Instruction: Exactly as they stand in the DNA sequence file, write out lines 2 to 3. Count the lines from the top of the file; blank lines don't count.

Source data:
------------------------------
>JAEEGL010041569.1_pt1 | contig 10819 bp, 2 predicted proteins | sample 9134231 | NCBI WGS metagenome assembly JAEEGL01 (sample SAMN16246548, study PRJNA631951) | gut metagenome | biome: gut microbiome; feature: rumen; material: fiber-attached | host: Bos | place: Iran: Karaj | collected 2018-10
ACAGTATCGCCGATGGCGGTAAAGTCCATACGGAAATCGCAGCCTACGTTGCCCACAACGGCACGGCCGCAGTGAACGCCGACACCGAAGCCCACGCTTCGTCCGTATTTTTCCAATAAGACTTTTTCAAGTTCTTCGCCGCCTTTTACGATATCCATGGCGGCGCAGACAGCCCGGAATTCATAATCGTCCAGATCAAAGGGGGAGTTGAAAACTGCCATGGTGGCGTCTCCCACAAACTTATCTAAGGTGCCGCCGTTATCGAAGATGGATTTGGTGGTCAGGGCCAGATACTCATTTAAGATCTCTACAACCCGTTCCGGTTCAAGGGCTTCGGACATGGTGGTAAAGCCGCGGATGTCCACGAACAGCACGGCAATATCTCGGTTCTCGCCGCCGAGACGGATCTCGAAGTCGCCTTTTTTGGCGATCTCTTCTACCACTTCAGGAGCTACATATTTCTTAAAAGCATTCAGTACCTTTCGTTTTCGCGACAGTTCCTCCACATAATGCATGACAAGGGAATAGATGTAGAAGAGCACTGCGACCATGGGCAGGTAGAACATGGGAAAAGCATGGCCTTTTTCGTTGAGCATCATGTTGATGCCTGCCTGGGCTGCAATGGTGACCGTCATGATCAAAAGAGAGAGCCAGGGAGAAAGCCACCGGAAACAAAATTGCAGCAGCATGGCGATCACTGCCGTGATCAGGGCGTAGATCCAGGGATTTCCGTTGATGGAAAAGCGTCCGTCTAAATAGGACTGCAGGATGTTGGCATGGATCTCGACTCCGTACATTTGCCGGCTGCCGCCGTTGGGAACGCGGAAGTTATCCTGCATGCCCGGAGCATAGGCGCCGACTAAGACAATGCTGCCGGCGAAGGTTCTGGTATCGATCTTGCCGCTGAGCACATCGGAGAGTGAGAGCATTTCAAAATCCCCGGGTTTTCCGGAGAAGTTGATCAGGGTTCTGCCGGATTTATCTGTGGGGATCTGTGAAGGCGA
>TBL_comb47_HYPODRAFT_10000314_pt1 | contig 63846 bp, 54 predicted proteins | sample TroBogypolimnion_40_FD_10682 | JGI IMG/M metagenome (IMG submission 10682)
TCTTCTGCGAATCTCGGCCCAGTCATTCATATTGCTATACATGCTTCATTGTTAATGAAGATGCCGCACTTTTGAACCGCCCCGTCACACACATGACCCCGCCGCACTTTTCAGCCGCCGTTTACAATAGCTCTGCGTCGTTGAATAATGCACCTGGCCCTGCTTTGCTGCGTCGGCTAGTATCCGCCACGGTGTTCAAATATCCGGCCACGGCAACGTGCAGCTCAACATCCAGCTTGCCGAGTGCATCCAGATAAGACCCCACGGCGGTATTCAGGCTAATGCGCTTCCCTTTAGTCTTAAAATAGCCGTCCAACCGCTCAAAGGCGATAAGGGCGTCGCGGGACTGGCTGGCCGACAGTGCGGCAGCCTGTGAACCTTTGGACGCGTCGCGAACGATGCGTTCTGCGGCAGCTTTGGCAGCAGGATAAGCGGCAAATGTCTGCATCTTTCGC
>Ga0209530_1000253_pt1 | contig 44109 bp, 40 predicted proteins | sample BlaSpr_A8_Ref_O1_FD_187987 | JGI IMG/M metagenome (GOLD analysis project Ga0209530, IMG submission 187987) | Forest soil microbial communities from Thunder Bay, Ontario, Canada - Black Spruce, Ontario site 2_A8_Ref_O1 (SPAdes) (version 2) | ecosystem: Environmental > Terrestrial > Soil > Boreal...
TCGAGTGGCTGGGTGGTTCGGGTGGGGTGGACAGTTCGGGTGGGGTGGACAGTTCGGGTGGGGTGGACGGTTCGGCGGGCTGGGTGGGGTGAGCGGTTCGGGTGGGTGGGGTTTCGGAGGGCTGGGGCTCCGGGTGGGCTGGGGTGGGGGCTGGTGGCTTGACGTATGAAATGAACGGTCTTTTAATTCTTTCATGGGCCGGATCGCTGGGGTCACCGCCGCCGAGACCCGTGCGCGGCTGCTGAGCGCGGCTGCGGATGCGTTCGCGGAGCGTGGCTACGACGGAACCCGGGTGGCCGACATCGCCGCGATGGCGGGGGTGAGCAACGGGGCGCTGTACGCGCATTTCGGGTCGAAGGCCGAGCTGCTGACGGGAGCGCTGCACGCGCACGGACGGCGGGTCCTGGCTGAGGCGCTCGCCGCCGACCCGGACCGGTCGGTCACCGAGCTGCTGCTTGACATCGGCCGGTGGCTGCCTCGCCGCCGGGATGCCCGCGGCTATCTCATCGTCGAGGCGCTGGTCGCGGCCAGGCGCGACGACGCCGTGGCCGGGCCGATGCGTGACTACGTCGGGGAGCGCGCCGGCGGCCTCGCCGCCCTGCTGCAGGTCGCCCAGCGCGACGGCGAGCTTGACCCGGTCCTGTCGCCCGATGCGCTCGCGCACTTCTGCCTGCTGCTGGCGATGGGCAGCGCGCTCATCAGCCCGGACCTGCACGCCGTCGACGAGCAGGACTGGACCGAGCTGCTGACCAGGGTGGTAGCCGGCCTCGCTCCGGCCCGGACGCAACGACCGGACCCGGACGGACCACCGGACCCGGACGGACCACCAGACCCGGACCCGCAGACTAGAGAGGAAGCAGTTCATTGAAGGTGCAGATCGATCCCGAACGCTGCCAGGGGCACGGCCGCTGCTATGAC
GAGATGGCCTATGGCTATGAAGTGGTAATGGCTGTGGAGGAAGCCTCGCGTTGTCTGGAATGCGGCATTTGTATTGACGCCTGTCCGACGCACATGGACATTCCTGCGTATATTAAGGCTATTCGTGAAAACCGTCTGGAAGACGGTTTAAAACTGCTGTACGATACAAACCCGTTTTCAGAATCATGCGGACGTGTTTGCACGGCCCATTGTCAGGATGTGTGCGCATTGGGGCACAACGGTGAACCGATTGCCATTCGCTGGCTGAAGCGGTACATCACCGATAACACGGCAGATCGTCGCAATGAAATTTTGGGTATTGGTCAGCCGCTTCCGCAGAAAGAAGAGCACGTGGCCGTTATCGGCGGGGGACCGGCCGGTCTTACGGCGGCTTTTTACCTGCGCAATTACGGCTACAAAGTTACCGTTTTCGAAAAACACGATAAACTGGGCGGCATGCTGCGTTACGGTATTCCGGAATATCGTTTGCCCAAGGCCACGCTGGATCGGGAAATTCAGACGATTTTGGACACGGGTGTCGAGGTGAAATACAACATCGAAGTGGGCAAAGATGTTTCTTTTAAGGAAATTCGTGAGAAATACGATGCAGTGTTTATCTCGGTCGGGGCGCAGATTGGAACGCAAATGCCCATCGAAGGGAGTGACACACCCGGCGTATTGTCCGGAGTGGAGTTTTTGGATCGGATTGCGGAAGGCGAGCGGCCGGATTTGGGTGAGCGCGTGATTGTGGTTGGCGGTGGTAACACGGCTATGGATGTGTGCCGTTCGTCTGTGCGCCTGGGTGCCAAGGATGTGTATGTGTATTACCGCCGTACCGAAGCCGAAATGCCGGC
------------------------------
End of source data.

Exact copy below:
ACAGTATCGCCGATGGCGGTAAAGTCCATACGGAAATCGCAGCCTACGTTGCCCACAACGGCACGGCCGCAGTGAACGCCGACACCGAAGCCCACGCTTCGTCCGTATTTTTCCAATAAGACTTTTTCAAGTTCTTCGCCGCCTTTTACGATATCCATGGCGGCGCAGACAGCCCGGAATTCATAATCGTCCAGATCAAAGGGGGAGTTGAAAACTGCCATGGTGGCGTCTCCCACAAACTTATCTAAGGTGCCGCCGTTATCGAAGATGGATTTGGTGGTCAGGGCCAGATACTCATTTAAGATCTCTACAACCCGTTCCGGTTCAAGGGCTTCGGACATGGTGGTAAAGCCGCGGATGTCCACGAACAGCACGGCAATATCTCGGTTCTCGCCGCCGAGACGGATCTCGAAGTCGCCTTTTTTGGCGATCTCTTCTACCACTTCAGGAGCTACATATTTCTTAAAAGCATTCAGTACCTTTCGTTTTCGCGACAGTTCCTCCACATAATGCATGACAAGGGAATAGATGTAGAAGAGCACTGCGACCATGGGCAGGTAGAACATGGGAAAAGCATGGCCTTTTTCGTTGAGCATCATGTTGATGCCTGCCTGGGCTGCAATGGTGACCGTCATGATCAAAAGAGAGAGCCAGGGAGAAAGCCACCGGAAACAAAATTGCAGCAGCATGGCGATCACTGCCGTGATCAGGGCGTAGATCCAGGGATTTCCGTTGATGGAAAAGCGTCCGTCTAAATAGGACTGCAGGATGTTGGCATGGATCTCGACTCCGTACATTTGCCGGCTGCCGCCGTTGGGAACGCGGAAGTTATCCTGCATGCCCGGAGCATAGGCGCCGACTAAGACAATGCTGCCGGCGAAGGTTCTGGTATCGATCTTGCCGCTGAGCACATCGGAGAGTGAGAGCATTTCAAAATCCCCGGGTTTTCCGGAGAAGTTGATCAGGGTTCTGCCGGATTTATCTGTGGGGATCTGTGAAGGCGA
>TBL_comb47_HYPODRAFT_10000314_pt1 | contig 63846 bp, 54 predicted proteins | sample TroBogypolimnion_40_FD_10682 | JGI IMG/M metagenome (IMG submission 10682)